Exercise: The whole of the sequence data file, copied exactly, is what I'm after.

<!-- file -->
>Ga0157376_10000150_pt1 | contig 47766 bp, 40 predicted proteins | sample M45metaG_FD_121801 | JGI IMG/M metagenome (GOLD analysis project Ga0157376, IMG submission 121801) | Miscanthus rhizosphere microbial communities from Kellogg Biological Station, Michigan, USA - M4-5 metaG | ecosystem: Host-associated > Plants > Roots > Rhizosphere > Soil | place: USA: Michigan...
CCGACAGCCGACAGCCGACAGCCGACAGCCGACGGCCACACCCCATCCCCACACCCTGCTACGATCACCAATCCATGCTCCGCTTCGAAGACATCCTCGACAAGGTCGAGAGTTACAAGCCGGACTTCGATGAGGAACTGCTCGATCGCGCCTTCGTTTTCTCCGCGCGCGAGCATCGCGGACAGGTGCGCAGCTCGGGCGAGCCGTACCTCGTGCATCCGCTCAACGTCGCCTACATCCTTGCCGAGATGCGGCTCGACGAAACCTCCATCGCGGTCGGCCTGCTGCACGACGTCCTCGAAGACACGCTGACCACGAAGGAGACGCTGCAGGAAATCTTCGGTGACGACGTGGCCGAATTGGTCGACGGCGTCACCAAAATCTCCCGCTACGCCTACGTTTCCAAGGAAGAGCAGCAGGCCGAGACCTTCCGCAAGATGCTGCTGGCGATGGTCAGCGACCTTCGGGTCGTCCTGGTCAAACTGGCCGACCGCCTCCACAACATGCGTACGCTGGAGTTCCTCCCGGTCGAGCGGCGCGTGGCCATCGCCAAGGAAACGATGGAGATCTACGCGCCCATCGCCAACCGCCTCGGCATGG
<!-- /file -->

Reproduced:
>Ga0157376_10000150_pt1 | contig 47766 bp, 40 predicted proteins | sample M45metaG_FD_121801 | JGI IMG/M metagenome (GOLD analysis project Ga0157376, IMG submission 121801) | Miscanthus rhizosphere microbial communities from Kellogg Biological Station, Michigan, USA - M4-5 metaG | ecosystem: Host-associated > Plants > Roots > Rhizosphere > Soil | place: USA: Michigan...
CCGACAGCCGACAGCCGACAGCCGACAGCCGACGGCCACACCCCATCCCCACACCCTGCTACGATCACCAATCCATGCTCCGCTTCGAAGACATCCTCGACAAGGTCGAGAGTTACAAGCCGGACTTCGATGAGGAACTGCTCGATCGCGCCTTCGTTTTCTCCGCGCGCGAGCATCGCGGACAGGTGCGCAGCTCGGGCGAGCCGTACCTCGTGCATCCGCTCAACGTCGCCTACATCCTTGCCGAGATGCGGCTCGACGAAACCTCCATCGCGGTCGGCCTGCTGCACGACGTCCTCGAAGACACGCTGACCACGAAGGAGACGCTGCAGGAAATCTTCGGTGACGACGTGGCCGAATTGGTCGACGGCGTCACCAAAATCTCCCGCTACGCCTACGTTTCCAAGGAAGAGCAGCAGGCCGAGACCTTCCGCAAGATGCTGCTGGCGATGGTCAGCGACCTTCGGGTCGTCCTGGTCAAACTGGCCGACCGCCTCCACAACATGCGTACGCTGGAGTTCCTCCCGGTCGAGCGGCGCGTGGCCATCGCCAAGGAAACGATGGAGATCTACGCGCCCATCGCCAACCGCCTCGGCATGG